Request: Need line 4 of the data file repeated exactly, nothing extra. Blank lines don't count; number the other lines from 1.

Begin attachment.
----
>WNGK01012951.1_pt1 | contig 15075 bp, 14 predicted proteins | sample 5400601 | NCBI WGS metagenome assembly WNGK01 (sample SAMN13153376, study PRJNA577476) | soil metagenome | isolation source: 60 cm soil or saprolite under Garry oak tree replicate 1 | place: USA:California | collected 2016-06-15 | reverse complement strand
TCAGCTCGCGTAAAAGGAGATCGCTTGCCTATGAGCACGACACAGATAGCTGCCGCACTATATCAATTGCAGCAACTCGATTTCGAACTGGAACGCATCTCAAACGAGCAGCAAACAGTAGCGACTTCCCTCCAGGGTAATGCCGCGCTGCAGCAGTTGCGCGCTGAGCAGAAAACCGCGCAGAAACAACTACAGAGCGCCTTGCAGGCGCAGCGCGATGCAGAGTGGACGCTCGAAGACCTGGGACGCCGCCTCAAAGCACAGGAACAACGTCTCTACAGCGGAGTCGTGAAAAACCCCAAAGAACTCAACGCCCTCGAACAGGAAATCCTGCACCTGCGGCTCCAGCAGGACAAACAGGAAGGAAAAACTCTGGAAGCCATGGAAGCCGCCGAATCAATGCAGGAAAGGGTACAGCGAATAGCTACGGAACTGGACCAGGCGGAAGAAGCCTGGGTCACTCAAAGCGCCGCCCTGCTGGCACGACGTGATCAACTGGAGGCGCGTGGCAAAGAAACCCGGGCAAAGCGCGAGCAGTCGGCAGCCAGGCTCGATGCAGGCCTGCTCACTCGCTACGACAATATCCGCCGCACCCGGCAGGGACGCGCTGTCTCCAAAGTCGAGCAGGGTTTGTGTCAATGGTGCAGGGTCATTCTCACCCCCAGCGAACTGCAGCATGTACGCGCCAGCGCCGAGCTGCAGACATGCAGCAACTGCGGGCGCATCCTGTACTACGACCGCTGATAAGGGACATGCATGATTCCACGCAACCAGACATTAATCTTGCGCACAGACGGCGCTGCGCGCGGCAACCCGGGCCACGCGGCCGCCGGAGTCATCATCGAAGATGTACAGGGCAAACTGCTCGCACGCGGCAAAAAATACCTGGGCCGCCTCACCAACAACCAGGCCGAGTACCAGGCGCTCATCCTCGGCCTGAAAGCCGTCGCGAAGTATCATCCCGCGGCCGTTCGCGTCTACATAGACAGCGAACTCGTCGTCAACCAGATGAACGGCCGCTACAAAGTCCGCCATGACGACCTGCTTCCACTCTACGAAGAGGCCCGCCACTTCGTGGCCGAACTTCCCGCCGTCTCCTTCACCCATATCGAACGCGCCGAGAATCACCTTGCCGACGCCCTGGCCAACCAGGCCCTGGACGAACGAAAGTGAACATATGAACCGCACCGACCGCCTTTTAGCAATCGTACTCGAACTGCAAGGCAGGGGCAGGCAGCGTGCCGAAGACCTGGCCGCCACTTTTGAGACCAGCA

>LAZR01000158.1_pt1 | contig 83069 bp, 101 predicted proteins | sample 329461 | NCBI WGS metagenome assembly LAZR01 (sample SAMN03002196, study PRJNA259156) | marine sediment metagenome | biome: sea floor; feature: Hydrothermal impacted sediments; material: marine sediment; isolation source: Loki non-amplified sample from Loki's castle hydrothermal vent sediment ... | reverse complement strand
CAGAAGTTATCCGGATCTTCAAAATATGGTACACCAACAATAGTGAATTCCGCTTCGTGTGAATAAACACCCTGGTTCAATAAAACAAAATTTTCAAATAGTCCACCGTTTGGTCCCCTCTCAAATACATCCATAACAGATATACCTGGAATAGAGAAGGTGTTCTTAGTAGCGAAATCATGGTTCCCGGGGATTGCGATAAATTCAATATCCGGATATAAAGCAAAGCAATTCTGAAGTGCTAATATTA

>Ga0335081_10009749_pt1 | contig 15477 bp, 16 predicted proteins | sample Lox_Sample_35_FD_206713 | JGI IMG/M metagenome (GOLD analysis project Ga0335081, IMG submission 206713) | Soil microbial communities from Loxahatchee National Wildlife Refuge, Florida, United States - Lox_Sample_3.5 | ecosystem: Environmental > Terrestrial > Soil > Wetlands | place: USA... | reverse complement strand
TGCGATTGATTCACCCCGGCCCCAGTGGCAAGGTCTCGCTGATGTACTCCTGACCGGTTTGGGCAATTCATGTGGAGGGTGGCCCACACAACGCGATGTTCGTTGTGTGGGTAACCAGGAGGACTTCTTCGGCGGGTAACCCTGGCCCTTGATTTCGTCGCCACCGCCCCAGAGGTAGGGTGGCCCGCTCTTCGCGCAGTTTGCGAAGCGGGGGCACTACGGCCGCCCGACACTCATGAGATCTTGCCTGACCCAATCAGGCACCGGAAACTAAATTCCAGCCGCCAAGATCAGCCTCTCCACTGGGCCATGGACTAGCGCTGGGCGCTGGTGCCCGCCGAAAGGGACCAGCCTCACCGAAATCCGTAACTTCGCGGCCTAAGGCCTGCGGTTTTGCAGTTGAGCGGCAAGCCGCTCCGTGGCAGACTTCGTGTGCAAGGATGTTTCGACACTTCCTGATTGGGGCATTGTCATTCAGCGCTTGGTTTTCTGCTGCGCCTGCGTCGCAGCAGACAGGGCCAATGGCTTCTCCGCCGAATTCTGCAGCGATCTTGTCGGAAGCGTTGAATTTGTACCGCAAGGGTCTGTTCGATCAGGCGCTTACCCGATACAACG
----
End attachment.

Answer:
CAGAAGTTATCCGGATCTTCAAAATATGGTACACCAACAATAGTGAATTCCGCTTCGTGTGAATAAACACCCTGGTTCAATAAAACAAAATTTTCAAATAGTCCACCGTTTGGTCCCCTCTCAAATACATCCATAACAGATATACCTGGAATAGAGAAGGTGTTCTTAGTAGCGAAATCATGGTTCCCGGGGATTGCGATAAATTCAATATCCGGATATAAAGCAAAGCAATTCTGAAGTGCTAATATTA